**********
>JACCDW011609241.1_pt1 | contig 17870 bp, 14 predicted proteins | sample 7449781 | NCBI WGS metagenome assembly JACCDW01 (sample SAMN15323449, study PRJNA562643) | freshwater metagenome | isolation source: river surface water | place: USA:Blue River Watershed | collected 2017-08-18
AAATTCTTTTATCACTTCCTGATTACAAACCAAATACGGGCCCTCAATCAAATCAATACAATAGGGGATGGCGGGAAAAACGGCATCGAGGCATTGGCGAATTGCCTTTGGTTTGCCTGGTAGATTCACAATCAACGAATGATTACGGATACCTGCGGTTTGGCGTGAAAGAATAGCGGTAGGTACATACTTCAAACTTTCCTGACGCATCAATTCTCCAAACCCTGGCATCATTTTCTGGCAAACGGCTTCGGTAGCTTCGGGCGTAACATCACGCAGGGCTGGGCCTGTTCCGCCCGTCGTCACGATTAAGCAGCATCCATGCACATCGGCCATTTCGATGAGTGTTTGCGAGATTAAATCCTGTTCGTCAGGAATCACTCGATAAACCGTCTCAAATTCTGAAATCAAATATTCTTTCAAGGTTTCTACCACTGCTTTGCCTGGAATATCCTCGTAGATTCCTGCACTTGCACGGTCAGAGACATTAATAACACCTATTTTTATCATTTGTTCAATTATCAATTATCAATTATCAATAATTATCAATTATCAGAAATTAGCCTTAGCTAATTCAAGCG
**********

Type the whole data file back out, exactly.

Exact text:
>JACCDW011609241.1_pt1 | contig 17870 bp, 14 predicted proteins | sample 7449781 | NCBI WGS metagenome assembly JACCDW01 (sample SAMN15323449, study PRJNA562643) | freshwater metagenome | isolation source: river surface water | place: USA:Blue River Watershed | collected 2017-08-18
AAATTCTTTTATCACTTCCTGATTACAAACCAAATACGGGCCCTCAATCAAATCAATACAATAGGGGATGGCGGGAAAAACGGCATCGAGGCATTGGCGAATTGCCTTTGGTTTGCCTGGTAGATTCACAATCAACGAATGATTACGGATACCTGCGGTTTGGCGTGAAAGAATAGCGGTAGGTACATACTTCAAACTTTCCTGACGCATCAATTCTCCAAACCCTGGCATCATTTTCTGGCAAACGGCTTCGGTAGCTTCGGGCGTAACATCACGCAGGGCTGGGCCTGTTCCGCCCGTCGTCACGATTAAGCAGCATCCATGCACATCGGCCATTTCGATGAGTGTTTGCGAGATTAAATCCTGTTCGTCAGGAATCACTCGATAAACCGTCTCAAATTCTGAAATCAAATATTCTTTCAAGGTTTCTACCACTGCTTTGCCTGGAATATCCTCGTAGATTCCTGCACTTGCACGGTCAGAGACATTAATAACACCTATTTTTATCATTTGTTCAATTATCAATTATCAATTATCAATAATTATCAATTATCAGAAATTAGCCTTAGCTAATTCAAGCG